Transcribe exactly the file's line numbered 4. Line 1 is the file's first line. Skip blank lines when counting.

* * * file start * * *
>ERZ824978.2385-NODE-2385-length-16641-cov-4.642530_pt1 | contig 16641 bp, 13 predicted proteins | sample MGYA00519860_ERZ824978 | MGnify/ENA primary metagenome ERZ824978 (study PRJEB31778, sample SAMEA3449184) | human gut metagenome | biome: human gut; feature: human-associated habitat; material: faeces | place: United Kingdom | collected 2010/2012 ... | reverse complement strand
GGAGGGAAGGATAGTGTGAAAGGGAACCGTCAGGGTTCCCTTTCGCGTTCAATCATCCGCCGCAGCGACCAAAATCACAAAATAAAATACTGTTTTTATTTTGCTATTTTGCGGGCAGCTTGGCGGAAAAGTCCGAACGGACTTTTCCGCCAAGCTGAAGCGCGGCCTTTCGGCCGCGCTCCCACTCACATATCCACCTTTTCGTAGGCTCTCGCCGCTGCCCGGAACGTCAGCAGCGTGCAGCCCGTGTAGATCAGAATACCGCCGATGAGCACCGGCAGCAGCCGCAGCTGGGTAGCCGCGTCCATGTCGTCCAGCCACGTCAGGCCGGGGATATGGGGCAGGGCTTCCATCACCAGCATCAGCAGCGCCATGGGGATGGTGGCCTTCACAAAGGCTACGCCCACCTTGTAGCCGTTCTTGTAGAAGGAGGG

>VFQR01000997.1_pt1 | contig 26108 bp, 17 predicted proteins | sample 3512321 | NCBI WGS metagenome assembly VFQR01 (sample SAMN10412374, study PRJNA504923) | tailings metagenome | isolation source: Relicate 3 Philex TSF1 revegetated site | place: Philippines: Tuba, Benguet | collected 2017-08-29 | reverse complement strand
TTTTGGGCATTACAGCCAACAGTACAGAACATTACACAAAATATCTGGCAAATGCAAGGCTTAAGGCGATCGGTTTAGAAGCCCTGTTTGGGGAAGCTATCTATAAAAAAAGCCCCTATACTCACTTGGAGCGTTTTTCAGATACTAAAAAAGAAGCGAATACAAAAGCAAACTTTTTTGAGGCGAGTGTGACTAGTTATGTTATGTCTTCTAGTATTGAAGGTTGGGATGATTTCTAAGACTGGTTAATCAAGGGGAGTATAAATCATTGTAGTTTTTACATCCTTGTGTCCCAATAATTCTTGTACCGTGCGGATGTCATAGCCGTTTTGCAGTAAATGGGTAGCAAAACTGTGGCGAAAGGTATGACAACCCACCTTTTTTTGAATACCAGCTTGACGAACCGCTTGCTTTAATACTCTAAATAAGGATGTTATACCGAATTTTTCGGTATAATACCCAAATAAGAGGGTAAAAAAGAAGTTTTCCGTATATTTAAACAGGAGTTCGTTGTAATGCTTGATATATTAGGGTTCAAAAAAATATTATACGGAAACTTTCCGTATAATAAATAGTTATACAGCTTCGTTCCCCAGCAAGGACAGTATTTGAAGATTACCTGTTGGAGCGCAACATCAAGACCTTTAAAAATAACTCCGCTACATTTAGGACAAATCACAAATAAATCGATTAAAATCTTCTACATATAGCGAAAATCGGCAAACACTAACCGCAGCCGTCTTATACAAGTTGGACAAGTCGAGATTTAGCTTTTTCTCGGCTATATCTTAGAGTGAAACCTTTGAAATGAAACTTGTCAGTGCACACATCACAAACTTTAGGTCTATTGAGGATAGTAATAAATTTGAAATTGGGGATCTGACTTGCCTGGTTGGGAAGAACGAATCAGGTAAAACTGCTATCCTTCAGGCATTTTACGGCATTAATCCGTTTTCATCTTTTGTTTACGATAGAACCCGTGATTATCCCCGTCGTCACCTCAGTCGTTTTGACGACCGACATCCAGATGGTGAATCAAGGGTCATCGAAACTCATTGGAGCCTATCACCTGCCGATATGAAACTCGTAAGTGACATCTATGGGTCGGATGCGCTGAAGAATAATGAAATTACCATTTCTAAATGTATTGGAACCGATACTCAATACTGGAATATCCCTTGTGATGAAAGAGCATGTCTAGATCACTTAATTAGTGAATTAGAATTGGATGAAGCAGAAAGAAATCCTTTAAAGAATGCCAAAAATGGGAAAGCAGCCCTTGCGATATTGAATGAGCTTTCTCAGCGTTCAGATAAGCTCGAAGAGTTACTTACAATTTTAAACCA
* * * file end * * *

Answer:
TTTTGGGCATTACAGCCAACAGTACAGAACATTACACAAAATATCTGGCAAATGCAAGGCTTAAGGCGATCGGTTTAGAAGCCCTGTTTGGGGAAGCTATCTATAAAAAAAGCCCCTATACTCACTTGGAGCGTTTTTCAGATACTAAAAAAGAAGCGAATACAAAAGCAAACTTTTTTGAGGCGAGTGTGACTAGTTATGTTATGTCTTCTAGTATTGAAGGTTGGGATGATTTCTAAGACTGGTTAATCAAGGGGAGTATAAATCATTGTAGTTTTTACATCCTTGTGTCCCAATAATTCTTGTACCGTGCGGATGTCATAGCCGTTTTGCAGTAAATGGGTAGCAAAACTGTGGCGAAAGGTATGACAACCCACCTTTTTTTGAATACCAGCTTGACGAACCGCTTGCTTTAATACTCTAAATAAGGATGTTATACCGAATTTTTCGGTATAATACCCAAATAAGAGGGTAAAAAAGAAGTTTTCCGTATATTTAAACAGGAGTTCGTTGTAATGCTTGATATATTAGGGTTCAAAAAAATATTATACGGAAACTTTCCGTATAATAAATAGTTATACAGCTTCGTTCCCCAGCAAGGACAGTATTTGAAGATTACCTGTTGGAGCGCAACATCAAGACCTTTAAAAATAACTCCGCTACATTTAGGACAAATCACAAATAAATCGATTAAAATCTTCTACATATAGCGAAAATCGGCAAACACTAACCGCAGCCGTCTTATACAAGTTGGACAAGTCGAGATTTAGCTTTTTCTCGGCTATATCTTAGAGTGAAACCTTTGAAATGAAACTTGTCAGTGCACACATCACAAACTTTAGGTCTATTGAGGATAGTAATAAATTTGAAATTGGGGATCTGACTTGCCTGGTTGGGAAGAACGAATCAGGTAAAACTGCTATCCTTCAGGCATTTTACGGCATTAATCCGTTTTCATCTTTTGTTTACGATAGAACCCGTGATTATCCCCGTCGTCACCTCAGTCGTTTTGACGACCGACATCCAGATGGTGAATCAAGGGTCATCGAAACTCATTGGAGCCTATCACCTGCCGATATGAAACTCGTAAGTGACATCTATGGGTCGGATGCGCTGAAGAATAATGAAATTACCATTTCTAAATGTATTGGAACCGATACTCAATACTGGAATATCCCTTGTGATGAAAGAGCATGTCTAGATCACTTAATTAGTGAATTAGAATTGGATGAAGCAGAAAGAAATCCTTTAAAGAATGCCAAAAATGGGAAAGCAGCCCTTGCGATATTGAATGAGCTTTCTCAGCGTTCAGATAAGCTCGAAGAGTTACTTACAATTTTAAACCA